I HAAATE Music Stores…

We’re going waaaay back.  Fifth grade.  My best friend played the guitar (so naturally I wanted to as well).  My mom did the logical thing and signed me up for guitar lessons at a music store.   I took my little electric guitar to the store every week.  I did what the teacher told me.   I went home and hooked up my amp, cracked open my Mel Bay music book and plugged away at “Hot Cross Buns” and “Mary had a little Lamb”.

It.  Was.  Awful.

My teacher was getting me to read music (which was soooo boring and difficult – for ANYONE, let alone a fifth grade kid).  I dreaded going to that music store – crowded with other kids (playing much better than me) – it was embarrassing.  I didn’t feel like I fit in.  Not to mention the sketchy older guitar players sitting in the corner and blasting out distortion-laced riffs.  It was weird.  Alien.  And after two months of lessons… I was done.

Fortunately, I picked up the guitar a few years later and haven’t put it down since.  But my disdain for music stores has only grown stronger over the years.  And there are four main reasons for that.  Here they are…

1. The Staff

Ok.  Before I sound like a total jerk… I understand that music stores are staffed like most other retail store (i.e. by people whose ambition is not necessarily to become a retail clerk).  The staff is comprised mostly of folks who have ambitions to play music (not sell or teach music).  I’m totally cool with that goal – but it makes my customer experience at music stores less than stellar.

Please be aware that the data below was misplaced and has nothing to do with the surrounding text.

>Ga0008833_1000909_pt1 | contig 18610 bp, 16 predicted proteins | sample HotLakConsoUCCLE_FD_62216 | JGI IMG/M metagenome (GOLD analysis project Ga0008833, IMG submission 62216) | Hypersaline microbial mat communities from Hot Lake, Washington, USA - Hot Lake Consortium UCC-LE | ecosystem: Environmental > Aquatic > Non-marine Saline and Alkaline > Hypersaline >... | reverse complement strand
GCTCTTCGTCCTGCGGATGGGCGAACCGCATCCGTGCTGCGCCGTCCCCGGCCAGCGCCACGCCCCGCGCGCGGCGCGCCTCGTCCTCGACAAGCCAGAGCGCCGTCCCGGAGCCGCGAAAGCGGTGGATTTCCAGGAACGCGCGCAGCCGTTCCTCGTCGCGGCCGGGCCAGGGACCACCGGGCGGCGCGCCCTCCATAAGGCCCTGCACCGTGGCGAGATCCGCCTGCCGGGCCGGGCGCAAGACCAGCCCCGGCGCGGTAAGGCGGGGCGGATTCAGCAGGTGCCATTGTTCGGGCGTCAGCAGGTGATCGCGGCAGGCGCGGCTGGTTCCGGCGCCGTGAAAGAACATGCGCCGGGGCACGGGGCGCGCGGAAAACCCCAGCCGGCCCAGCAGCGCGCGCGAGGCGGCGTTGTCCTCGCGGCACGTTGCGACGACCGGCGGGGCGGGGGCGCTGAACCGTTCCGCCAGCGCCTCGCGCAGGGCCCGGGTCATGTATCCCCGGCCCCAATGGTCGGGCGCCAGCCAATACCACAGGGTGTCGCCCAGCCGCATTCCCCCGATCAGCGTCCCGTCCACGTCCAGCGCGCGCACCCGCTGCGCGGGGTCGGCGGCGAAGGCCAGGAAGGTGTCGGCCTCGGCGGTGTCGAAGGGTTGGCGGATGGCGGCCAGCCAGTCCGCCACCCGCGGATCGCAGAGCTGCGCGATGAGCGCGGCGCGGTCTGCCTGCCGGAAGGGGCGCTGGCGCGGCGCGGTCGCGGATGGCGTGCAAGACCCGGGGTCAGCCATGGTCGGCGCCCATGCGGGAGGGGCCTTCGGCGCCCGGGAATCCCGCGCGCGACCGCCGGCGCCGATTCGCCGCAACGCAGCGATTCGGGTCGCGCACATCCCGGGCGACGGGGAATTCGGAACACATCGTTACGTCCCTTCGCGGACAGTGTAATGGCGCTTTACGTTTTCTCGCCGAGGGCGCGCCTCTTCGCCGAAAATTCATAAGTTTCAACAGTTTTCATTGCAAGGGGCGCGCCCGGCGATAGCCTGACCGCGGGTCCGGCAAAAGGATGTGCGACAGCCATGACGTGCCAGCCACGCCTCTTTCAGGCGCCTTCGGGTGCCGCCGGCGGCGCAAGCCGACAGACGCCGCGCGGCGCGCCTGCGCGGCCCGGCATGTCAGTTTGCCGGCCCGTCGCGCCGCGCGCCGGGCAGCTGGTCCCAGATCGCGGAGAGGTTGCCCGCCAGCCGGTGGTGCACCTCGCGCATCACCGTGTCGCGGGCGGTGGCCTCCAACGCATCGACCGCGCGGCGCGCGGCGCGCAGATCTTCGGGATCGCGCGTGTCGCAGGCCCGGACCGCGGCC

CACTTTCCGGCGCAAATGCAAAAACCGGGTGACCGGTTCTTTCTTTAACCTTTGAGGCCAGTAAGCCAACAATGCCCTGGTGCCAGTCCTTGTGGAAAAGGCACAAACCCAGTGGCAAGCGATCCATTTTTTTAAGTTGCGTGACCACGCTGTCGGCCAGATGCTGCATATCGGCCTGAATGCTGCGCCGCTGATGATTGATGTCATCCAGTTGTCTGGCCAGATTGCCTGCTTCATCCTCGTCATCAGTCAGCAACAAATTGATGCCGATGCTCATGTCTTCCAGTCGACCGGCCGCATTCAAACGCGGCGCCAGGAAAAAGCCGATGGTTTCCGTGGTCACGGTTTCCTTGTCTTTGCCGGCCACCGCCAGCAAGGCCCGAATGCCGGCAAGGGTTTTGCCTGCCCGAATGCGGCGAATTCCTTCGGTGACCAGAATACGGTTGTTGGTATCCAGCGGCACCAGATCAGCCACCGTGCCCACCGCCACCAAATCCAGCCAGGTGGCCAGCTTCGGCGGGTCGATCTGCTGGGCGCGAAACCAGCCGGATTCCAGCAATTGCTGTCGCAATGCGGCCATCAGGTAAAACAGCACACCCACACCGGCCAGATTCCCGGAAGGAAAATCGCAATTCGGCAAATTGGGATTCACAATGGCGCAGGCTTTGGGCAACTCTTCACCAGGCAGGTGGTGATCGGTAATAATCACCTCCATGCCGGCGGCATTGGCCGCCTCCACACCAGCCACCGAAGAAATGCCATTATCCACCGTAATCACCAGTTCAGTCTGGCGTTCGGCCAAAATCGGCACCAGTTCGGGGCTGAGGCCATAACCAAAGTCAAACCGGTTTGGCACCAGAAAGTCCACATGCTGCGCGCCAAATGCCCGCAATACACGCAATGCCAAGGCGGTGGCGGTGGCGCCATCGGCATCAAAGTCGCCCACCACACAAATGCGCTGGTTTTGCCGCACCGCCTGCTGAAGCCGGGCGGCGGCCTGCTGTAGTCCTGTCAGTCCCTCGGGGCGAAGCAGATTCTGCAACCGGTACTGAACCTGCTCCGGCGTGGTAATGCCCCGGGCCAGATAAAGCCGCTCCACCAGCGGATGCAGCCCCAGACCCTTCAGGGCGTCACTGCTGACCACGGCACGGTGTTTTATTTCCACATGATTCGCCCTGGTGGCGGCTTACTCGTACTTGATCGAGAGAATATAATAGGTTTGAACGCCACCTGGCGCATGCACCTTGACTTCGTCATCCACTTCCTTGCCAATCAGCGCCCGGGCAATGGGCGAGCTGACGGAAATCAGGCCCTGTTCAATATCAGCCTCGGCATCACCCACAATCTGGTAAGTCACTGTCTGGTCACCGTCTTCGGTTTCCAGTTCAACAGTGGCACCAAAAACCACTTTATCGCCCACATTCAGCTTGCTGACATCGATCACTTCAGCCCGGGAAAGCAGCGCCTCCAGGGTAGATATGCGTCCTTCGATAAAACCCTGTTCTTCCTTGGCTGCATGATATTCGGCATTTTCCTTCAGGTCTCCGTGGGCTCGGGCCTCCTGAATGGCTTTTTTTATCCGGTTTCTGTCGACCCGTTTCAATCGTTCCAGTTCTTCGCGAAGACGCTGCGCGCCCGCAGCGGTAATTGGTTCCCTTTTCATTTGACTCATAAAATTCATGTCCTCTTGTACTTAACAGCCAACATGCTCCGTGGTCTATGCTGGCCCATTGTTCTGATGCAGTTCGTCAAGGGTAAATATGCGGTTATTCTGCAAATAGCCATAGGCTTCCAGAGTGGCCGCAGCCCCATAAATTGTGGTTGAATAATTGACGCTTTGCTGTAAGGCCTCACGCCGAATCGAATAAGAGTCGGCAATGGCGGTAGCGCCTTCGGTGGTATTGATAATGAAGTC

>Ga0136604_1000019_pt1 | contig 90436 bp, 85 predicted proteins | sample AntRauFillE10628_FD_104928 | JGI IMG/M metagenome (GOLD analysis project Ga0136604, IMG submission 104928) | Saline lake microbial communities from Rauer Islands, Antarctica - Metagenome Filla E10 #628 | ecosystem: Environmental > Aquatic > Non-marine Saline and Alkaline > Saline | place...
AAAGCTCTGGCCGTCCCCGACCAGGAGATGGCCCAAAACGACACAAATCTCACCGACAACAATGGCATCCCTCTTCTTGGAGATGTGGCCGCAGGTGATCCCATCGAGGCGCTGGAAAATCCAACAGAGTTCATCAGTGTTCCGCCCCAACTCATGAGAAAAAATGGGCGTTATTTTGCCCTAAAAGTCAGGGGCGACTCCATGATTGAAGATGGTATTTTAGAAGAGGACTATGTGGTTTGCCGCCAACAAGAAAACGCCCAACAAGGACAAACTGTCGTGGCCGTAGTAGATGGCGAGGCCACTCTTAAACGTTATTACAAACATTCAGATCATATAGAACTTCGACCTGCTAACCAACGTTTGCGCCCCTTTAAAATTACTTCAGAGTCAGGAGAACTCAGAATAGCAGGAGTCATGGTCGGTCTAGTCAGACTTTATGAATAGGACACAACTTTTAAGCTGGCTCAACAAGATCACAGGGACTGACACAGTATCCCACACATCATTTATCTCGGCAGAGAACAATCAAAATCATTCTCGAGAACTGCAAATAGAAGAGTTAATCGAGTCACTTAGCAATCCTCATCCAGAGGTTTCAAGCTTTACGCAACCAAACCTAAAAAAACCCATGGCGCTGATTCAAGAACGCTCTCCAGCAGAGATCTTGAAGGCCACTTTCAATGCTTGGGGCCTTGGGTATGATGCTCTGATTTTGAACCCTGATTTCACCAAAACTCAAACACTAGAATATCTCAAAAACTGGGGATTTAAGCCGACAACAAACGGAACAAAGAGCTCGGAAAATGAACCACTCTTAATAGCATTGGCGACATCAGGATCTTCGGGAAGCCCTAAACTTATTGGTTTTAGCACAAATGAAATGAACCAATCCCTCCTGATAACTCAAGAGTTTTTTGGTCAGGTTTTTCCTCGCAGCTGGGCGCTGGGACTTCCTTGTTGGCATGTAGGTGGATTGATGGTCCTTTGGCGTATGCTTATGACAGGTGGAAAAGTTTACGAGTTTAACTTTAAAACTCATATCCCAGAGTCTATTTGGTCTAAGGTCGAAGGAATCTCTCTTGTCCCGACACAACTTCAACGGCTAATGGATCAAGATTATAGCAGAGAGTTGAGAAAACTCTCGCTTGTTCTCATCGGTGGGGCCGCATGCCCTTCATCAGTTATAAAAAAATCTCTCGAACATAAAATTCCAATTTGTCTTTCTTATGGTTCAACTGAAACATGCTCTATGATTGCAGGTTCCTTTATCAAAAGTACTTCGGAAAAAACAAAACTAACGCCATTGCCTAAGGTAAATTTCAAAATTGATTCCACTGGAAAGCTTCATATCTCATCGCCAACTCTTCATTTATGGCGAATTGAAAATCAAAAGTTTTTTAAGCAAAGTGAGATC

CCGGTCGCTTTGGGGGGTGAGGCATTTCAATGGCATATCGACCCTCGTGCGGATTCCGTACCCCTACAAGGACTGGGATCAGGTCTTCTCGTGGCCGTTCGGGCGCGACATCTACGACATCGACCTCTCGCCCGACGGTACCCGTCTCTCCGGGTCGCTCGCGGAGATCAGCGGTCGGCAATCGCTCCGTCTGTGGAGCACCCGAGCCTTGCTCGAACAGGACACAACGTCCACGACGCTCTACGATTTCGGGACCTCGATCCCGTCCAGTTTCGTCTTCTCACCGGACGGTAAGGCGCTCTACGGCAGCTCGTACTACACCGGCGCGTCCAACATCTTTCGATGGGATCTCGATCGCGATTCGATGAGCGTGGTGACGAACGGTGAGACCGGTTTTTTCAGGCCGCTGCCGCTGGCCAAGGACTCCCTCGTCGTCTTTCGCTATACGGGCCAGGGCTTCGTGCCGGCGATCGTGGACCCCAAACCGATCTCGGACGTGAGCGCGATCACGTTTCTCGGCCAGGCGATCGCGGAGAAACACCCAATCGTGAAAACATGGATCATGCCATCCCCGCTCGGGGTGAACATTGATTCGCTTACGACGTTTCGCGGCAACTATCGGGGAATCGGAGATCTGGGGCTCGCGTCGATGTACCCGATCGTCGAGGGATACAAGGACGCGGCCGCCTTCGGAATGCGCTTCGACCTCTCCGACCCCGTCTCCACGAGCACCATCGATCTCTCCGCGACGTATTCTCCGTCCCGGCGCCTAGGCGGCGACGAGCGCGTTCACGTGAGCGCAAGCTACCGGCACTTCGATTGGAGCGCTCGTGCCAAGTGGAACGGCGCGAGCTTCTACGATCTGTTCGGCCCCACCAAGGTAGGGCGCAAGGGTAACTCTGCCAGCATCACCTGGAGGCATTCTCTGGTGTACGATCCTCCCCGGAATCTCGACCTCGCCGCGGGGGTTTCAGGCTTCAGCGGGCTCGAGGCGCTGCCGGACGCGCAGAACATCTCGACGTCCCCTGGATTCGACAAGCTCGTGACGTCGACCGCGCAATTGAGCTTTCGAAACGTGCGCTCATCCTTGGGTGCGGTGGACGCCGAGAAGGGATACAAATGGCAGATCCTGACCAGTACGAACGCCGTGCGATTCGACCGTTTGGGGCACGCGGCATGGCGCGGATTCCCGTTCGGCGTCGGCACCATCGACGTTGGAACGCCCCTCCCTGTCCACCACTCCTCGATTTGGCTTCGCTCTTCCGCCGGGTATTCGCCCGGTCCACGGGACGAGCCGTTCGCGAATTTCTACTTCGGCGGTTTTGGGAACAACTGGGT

On the flip side – if it’s not a musician that I’m dealing with, it’s a salesperson – whose goal it is to sell.  Beware of overly pushy or overly friendly salespeople.  The bottom line, is that these folks are trying to make a sale, which brings me to the second thing that grinds my gears…

2. Prices

There have been countless times that I’ve had a last minute lesson or gig and  needed an extra string.  Or set of picks.  Or a capo.   I’m fortunate enough to live in an area where there is a music store just minutes aways.  So convenient!  But I pay for the convenience.  The mark up on the accessories is only a few bucks more, but it’s enough to add up over time (and get on my nerves).  That’s only compounded by the merchandise itself…

3.  Merchandise

Ok.  I’ll admit it.  I’m spoiled by the internet.  I can get pretty much whatever I want (and generally for better prices than any brick and mortar retail chain).   There is no way that a physical store can compete with the infinite options of merchandise that the internet provides.  No competition here.

4. Customers

Lastly… the customers.  Those sketchy guys in the corner with the distortion cranked up plugging out riffs or scales so loud that it’s bound to intimidate any new musician – especially kids – but adults too.  I’ve had many people tell me that they just don’t feel comfortable going into a music store.  Which is really a shame.  Even now when I go into a music store, my head is down and I am focused on what I need to buy.  In and out.  That’ sit.

Niche Music Shops: The Exception to the Rule

Of course, not all music stores are bad.  There are exceptions.  Generally, those are the niche music shops that specialize in specific types of merchandise – designed to serve a very specific type of customer.  Though the prices here may be high – the merchandise is good quality.  The staff and the clientele know their stuff and will gladly answer any questions (whether you’re a seasoned musician or a new player).  Sadly – my favorite shop closed down a few years ago.  I guess it’s tough to compete with the internet and those large music store chains.


(Photo Credit: Ben Husmann)